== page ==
During presentations and essays, I like to have students use Google Forms to provide peer feedback. While Google Forms is awesome, there are two big problems when using it for peer feedback: 1) It isn’t great for collecting wordy feedback. As you know, when you collect big pieces of text via Google Forms it can be hard to read. 2) Once I have all that peer feedback collected, it is difficult to share it back to that student so they can reflect.
For a while. I was printing out the feedback, cutting it, and handing it back to each student. This was annoying and time consuming. I said to myself, “Self, there has to be a better way!” Thus, my first foray into scripting came about like most inventions: Necessity.
What if I told you I had an assessment that hit most Common Core standards, increased test scores, was cross-curricular, and, most importantly, fun and engaging?
What is this magical assessment, you ask?
Student-made board games!
Students make their own board games at least once a level in my class. I use it to add some life to something boring like our mandatory vocabulary curriculum, to assess students’ understanding of a piece of literature or non-fiction, or to work on their ability to write informative texts.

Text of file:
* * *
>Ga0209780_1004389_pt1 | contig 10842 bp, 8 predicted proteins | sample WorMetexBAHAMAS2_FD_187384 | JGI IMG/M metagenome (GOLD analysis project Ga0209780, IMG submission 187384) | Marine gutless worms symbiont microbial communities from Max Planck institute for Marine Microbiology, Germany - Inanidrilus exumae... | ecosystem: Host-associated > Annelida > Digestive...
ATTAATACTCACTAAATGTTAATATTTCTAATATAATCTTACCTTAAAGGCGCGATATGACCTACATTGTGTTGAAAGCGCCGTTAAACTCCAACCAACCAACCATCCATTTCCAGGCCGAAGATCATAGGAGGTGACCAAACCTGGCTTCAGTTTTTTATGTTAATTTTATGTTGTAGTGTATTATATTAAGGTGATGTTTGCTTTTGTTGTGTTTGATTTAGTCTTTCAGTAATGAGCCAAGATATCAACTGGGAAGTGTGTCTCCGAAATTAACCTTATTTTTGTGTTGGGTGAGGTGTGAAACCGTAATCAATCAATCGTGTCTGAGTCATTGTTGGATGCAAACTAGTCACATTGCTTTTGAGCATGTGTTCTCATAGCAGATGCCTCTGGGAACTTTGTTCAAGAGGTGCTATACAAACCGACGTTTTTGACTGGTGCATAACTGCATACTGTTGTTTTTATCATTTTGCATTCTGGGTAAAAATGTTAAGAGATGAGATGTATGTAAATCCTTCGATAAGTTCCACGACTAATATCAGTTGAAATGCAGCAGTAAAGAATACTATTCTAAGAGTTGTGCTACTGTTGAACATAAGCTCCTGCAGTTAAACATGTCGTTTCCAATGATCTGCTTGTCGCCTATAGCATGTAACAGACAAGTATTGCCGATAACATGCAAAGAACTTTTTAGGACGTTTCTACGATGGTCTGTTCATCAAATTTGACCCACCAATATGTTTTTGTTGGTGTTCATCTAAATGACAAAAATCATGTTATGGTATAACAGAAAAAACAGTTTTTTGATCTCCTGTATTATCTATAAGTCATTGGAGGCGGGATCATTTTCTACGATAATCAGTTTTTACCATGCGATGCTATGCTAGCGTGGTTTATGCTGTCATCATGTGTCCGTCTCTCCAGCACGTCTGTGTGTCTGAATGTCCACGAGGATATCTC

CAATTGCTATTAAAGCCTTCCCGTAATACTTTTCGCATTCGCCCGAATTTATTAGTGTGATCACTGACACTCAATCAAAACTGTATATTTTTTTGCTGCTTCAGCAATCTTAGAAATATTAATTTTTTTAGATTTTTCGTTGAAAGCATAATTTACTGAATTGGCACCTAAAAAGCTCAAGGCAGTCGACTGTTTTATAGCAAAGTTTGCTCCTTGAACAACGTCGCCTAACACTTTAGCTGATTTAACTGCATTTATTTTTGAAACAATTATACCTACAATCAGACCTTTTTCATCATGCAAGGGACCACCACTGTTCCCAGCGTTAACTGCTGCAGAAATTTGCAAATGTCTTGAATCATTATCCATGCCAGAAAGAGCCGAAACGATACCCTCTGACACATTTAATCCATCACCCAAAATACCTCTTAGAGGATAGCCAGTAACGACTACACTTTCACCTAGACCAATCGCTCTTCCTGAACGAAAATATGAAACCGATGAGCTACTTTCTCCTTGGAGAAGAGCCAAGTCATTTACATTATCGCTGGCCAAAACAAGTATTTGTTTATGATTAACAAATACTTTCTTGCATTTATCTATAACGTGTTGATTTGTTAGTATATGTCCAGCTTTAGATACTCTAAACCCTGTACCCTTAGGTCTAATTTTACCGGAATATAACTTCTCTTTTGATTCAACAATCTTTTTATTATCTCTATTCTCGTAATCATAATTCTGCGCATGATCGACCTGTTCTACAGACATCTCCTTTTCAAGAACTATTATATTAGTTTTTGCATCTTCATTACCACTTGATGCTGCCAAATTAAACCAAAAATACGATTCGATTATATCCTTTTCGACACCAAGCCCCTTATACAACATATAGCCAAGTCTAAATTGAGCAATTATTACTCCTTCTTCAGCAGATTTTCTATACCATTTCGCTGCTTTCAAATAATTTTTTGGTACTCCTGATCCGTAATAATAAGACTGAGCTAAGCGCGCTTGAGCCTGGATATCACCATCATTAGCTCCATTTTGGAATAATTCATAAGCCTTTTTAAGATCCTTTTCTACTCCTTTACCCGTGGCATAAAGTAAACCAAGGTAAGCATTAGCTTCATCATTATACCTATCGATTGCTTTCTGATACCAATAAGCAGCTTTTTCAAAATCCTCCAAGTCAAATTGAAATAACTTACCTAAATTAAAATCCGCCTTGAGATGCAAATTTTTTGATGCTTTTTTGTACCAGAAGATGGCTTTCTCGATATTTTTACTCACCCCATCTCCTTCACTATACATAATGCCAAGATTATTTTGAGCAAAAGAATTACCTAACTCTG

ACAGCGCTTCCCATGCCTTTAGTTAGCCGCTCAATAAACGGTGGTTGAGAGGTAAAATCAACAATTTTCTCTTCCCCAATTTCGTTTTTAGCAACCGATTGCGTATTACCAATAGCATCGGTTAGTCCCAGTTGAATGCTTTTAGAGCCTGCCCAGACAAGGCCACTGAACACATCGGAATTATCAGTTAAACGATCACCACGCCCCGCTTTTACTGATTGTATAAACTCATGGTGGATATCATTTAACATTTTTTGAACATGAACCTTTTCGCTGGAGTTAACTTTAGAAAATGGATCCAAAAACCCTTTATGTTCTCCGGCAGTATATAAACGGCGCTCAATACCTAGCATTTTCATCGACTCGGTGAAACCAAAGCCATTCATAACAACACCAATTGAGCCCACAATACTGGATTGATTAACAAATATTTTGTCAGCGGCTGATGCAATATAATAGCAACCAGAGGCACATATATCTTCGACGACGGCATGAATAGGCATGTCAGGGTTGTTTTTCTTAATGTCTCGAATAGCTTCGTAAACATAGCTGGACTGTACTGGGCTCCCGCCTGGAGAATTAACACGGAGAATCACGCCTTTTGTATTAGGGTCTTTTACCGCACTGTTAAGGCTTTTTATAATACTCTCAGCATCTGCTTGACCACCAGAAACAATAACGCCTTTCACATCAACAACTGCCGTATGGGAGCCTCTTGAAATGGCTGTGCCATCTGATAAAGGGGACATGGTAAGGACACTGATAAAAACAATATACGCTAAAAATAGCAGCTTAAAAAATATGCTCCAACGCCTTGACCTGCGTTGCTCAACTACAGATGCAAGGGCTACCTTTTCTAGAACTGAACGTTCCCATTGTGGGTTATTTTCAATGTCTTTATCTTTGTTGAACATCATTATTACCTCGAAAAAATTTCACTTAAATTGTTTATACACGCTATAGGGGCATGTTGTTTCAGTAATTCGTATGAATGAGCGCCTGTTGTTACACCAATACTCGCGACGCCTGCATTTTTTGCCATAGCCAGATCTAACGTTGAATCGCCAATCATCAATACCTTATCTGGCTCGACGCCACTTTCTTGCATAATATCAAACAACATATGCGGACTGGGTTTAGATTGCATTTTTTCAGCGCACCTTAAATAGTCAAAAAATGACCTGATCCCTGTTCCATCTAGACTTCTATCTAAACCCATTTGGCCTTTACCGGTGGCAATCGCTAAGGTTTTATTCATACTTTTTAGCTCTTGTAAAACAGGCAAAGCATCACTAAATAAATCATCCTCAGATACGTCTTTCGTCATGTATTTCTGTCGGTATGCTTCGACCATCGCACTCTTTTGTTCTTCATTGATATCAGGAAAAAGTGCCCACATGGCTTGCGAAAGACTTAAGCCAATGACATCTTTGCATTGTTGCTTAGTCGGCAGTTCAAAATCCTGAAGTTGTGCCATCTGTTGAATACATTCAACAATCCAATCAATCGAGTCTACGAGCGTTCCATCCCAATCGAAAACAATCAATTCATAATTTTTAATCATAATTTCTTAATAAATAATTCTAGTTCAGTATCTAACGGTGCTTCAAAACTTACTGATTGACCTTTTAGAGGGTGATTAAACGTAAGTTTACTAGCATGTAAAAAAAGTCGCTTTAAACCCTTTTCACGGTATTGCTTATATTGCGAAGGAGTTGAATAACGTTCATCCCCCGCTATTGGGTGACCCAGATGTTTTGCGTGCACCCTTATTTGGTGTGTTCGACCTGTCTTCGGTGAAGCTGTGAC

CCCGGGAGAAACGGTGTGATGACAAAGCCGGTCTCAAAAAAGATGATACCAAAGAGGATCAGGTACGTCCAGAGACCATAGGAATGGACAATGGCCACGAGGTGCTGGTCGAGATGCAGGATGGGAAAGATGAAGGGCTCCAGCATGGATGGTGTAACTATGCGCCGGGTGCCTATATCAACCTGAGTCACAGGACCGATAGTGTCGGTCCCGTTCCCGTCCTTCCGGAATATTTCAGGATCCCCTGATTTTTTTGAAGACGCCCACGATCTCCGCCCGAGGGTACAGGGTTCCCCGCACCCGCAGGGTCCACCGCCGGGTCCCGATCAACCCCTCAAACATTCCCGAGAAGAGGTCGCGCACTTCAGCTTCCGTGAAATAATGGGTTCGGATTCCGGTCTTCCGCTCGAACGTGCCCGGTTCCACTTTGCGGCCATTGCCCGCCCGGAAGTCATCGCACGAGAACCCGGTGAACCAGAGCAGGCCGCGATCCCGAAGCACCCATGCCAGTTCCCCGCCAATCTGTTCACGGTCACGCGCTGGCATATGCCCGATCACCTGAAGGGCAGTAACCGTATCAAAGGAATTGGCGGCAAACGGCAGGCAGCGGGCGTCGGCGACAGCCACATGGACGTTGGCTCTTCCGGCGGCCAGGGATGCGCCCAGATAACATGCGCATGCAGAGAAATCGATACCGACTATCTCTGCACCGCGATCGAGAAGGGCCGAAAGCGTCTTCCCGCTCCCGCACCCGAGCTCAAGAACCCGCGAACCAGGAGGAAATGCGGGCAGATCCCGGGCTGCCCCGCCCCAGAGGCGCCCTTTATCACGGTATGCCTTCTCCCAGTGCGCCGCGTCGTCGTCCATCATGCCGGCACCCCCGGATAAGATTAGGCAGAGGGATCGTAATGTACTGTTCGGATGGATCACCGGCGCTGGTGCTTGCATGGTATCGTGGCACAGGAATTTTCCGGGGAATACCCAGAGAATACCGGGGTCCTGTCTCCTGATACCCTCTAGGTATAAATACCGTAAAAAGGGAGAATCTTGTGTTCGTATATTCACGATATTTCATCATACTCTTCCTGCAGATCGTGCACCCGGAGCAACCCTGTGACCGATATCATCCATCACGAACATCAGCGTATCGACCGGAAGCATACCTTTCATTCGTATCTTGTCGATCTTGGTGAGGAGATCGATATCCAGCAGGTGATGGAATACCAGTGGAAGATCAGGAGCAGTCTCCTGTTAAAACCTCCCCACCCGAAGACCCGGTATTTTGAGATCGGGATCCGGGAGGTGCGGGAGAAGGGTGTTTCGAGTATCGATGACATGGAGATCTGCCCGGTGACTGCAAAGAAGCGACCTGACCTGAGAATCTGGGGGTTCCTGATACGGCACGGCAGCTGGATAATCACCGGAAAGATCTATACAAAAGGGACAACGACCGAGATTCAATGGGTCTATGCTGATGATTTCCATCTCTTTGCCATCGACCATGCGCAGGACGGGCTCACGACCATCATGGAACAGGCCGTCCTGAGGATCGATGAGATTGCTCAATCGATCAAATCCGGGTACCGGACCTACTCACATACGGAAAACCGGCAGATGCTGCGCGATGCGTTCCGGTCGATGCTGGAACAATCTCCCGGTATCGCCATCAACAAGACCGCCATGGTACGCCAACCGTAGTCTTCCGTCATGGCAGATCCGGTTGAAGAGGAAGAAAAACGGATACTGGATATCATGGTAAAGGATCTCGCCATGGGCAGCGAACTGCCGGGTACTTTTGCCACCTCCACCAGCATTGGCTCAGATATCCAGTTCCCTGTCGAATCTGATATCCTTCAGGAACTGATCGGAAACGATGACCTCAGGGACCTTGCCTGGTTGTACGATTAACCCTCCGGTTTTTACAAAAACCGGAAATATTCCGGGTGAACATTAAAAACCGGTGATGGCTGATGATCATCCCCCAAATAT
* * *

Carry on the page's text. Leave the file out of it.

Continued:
My students work in Guilds for the year. When it comes time to make a board game, each Guild is given a class period or two to design the game. I tell them they have to make the game fun, fair, educational, and playable by the biggest Guild. I tell them they must also write the rules and directions out since they will not be there to explain them. That’s it! That’s all the direction they get. What kind of game they make, the rules, the questions, and everything else is up to them.
This creative freedom has led to some great games:
Forget playing the board games for now. The real learning and reinforcement comes from creating the game. If you think about how much high-level thinking goes into creating a fun, fair, and educational board game it’s easy to see why it hits so many Common Core standards.